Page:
Like many others, I chanced upon Padua because of Venice. I opted to stay in Padua – Padova in Italian – because all the hotels in Venice were booked out. In doing so I stumbled upon one of the best cities to visit in Italy.
I was amazed at how many things to do in Padua there are, and returned there soon afterwards. It’s a city immensely rich in history, and several Padua attractions boast astonishing art treasures.
Padua attracts visitors on day trips from Venice, but has always been in Venice’s shadow, somewhat. As a result, it’s one of the most underrated cities in Europe. We’ll give you the lowdown on the best Padua things to do, including one of the best churches in Europe and possibly the most impressive piece of art you will see in your lifetime. It’s also home to one of the oldest universities in the world.
Beyond the Padua sightseeing, this is a young city with a large student population which keeps it fresh and interesting. Read on for our full Padua guide.
- 1 Where Is Padua?
- 2 Padua History – A Little Background
- 3 Padova Card
- 4 The Best Things To Do In Padua – The Basilica del Santo
- 5 Donatello’s Gattamelata Statue
- 6 Cappella degli Scrovegni
- 7 Caffè Pedrocchi
- 8 Palazzo del Bo
- 9 Palazzo della Ragione
- 10 Padua Cathedral
- 11 Orto Botanico Padova
- 12 Prato della Valle
- 13 Basilica of Santa Giustina, Padova
- 14 Day Trips from Padua
- 15 Padua Accommodation
Where Is Padua?
Padua is in the Veneto region of north-east Italy. It’s 40 km (25 miles) inland from its more famous neighbour, Venice. Padua is on one of the main rail routes across northern Italy, so the cities of Vicenza and Verona are within an hour’s journey.
Padua History – A Little Background
Claims have been made that Padua is the oldest city in Italy, dating back to 1183 BC. It was supposedly founded by Antenor, a prince from Troy. What is certain is that it’s very old, possibly dating back to around 1000 BC.
It later became a prominent, powerful city under the Romans. It then fell to the Huns, Goths, Lombards, Franks and Magyars all captured and ransacked it over the next 500 years. A fire in 1174 didn’t exactly help matters either.
It enjoyed its greatest period of prosperity in the 13th century. The University was founded in 1222, becoming one of the leading universities in Europe. Anthony of Padua, the Portuguese-born saint, spent his final few years in the city, and a Basilica was built to house his relics.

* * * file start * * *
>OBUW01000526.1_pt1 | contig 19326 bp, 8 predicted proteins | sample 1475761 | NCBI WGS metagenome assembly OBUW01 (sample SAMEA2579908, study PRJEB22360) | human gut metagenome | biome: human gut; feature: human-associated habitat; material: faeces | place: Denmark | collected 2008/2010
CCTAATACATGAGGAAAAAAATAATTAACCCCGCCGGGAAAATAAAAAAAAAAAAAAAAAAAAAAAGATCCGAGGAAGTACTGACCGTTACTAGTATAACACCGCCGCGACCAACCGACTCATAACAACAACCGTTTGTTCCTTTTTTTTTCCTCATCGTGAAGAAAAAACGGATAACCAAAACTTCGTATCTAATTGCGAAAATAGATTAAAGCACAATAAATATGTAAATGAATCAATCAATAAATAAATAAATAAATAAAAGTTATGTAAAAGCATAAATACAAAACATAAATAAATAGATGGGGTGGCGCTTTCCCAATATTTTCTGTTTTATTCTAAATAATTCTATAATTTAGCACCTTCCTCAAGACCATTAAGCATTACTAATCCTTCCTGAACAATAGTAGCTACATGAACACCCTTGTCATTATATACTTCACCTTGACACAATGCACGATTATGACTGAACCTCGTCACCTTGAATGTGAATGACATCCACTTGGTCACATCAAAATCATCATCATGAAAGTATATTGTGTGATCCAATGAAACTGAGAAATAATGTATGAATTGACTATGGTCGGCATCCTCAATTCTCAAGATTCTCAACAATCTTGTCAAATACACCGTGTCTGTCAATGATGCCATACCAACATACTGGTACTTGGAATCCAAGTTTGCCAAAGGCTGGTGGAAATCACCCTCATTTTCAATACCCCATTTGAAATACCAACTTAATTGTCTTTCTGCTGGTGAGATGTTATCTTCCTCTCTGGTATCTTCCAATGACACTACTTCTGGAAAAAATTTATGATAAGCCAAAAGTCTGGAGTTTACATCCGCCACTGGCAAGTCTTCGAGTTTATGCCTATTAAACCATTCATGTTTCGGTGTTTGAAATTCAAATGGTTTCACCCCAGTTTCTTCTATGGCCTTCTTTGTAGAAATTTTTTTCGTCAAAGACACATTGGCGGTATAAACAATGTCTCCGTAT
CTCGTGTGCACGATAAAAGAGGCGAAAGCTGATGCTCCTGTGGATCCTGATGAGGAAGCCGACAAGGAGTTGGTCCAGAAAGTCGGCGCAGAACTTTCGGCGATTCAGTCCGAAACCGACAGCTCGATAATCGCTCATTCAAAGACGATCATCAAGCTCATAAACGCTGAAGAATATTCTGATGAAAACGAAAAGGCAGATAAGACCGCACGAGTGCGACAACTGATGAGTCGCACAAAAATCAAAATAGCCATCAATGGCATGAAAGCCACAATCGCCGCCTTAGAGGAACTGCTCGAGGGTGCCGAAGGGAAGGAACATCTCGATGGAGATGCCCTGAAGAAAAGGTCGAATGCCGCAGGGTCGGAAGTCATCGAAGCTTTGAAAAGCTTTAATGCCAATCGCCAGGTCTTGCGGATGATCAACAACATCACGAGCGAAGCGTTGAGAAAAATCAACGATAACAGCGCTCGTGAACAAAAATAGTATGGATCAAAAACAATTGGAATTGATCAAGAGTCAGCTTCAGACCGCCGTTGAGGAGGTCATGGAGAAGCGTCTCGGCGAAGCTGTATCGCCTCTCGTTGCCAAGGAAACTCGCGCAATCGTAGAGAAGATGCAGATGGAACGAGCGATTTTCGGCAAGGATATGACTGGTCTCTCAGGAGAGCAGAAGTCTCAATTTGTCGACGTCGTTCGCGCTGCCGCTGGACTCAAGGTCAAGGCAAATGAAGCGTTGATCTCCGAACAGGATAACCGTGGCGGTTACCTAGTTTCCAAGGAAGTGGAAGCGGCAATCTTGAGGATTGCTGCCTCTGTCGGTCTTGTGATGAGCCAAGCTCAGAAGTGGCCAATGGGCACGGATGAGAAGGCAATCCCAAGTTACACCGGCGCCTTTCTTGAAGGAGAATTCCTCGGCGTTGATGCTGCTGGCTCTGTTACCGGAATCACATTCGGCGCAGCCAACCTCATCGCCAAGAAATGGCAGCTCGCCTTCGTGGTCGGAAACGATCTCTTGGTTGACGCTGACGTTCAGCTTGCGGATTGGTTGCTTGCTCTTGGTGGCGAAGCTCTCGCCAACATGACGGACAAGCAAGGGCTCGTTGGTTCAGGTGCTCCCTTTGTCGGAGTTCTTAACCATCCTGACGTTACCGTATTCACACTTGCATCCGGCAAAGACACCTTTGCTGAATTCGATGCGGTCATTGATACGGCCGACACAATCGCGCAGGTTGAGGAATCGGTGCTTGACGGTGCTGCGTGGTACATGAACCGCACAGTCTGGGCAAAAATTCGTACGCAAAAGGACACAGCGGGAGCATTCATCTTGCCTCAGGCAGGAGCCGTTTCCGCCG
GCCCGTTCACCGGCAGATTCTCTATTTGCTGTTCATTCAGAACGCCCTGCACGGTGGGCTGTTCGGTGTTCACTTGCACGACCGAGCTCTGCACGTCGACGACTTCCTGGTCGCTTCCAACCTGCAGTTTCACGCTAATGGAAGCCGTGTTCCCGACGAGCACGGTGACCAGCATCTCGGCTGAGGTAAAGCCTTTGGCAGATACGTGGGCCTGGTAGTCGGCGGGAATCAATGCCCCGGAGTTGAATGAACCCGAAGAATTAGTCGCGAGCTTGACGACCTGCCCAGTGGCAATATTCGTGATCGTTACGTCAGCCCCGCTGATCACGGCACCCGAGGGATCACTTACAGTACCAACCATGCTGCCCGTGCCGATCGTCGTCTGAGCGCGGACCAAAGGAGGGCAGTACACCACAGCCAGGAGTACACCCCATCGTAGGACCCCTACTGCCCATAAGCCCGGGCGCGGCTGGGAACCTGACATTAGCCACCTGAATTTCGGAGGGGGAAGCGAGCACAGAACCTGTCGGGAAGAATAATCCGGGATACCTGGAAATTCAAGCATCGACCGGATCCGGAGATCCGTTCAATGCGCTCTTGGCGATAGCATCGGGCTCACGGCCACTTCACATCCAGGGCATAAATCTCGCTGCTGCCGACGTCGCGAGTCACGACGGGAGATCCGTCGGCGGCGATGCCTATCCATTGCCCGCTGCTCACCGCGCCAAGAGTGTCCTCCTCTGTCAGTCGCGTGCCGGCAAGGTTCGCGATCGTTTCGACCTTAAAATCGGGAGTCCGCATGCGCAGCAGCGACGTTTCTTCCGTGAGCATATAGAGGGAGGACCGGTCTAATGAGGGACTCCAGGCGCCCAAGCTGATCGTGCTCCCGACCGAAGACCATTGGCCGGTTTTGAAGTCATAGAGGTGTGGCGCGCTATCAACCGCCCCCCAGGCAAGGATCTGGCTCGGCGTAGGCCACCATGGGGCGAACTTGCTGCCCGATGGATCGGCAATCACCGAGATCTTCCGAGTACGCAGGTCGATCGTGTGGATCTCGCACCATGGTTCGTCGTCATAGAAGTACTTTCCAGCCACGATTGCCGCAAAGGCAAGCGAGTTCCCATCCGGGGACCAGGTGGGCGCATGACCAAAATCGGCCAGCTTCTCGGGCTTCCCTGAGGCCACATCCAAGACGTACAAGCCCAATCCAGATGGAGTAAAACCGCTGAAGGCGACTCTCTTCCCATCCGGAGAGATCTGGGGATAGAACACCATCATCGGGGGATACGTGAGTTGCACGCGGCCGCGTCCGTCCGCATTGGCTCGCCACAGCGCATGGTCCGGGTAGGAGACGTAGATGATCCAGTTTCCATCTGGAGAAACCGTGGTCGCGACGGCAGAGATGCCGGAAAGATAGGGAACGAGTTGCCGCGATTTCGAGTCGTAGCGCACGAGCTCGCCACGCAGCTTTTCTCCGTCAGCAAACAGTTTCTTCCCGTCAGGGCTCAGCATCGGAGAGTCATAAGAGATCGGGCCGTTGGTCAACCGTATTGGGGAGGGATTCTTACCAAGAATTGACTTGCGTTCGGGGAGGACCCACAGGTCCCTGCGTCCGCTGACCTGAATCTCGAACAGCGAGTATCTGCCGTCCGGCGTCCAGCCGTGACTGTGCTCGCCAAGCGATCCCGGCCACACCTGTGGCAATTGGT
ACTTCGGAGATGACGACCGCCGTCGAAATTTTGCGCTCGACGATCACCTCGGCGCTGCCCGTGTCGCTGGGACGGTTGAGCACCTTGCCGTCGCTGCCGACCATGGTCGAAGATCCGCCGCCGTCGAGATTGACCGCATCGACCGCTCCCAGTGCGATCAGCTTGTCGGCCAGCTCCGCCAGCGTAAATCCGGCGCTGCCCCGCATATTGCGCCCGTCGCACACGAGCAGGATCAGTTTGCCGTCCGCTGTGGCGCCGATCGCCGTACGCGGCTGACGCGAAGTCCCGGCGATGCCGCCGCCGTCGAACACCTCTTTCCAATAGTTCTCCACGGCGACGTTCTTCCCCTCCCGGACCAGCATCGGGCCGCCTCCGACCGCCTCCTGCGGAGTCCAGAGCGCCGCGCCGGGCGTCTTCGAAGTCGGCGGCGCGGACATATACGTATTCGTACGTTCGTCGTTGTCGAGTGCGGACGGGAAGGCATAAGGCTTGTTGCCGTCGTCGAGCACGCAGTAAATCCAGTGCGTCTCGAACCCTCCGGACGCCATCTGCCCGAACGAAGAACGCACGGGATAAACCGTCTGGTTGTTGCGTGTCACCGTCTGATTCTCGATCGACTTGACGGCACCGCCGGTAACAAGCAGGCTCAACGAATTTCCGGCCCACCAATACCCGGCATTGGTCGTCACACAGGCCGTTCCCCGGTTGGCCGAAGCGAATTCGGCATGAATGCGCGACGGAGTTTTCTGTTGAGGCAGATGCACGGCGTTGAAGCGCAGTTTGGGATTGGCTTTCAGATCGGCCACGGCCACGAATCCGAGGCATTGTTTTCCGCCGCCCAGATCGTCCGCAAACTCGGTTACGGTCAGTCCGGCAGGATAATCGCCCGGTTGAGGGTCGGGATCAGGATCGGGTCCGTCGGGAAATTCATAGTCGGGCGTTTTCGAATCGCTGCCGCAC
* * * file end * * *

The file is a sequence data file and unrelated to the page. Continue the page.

Padua later fell under the rule of the Venetians until the fall of the Venetian Republic in 1797. Thereafter it became part of the Austro-Hungarian Empire, before being absorbed into Italy in 1866.
The Padova Card is a smart card valid for either 48 hours (€17.00) or 72 hours (€22.00). You can either buy it in Padova or online. The online ticket includes entrance to the Cappella degli Scrovegni. The full benefits include bus travel within the city and out to the Euganean Hills, and entrance to some of the main attractions in the city.
The Best Things To Do In Padua – The Basilica del Santo
It’s known as the Basilica of the Saint, as if he doesn’t need to be named. In Padua, he doesn’t. From a distance, the Basilica looks like the skyline of a medieval city, a cluster of domes, towers and turrets. It was built to inspire awe, and still does 800 years later.
The Saint is St Anthony of Padua, a Portuguese-born ascetic and itinerant Franciscan preacher who spent his last years in Padua. He attracted a fervent following, partly because he chose a life of poverty over possible wealth. After his death, reports of miracles abounded, and he was canonised within three years of his death.
Once Anthony was dead, the asceticism went out of the window rather quickly. A suitable church had to be built to house the shrine of St Anthony. The interior is nothing short of staggering.
One of the first things you reach is the vast marble shrine, which contains most of his relics. It’s an extraordinary sight, constantly thronged with worshippers praying for miracles of their own. Prayer candles are lit, and a wall of photographs records miracles attributed to him. St Anthony is traditionally the patron saint of lost things, but if this is anything to go by he has also intervened in some shocking car crashes. One vehicle was wrapped around a tree on an Alpine mountain road, with the message ‘Grazie Antonio’ underneath. It’s an incredibly intense experience.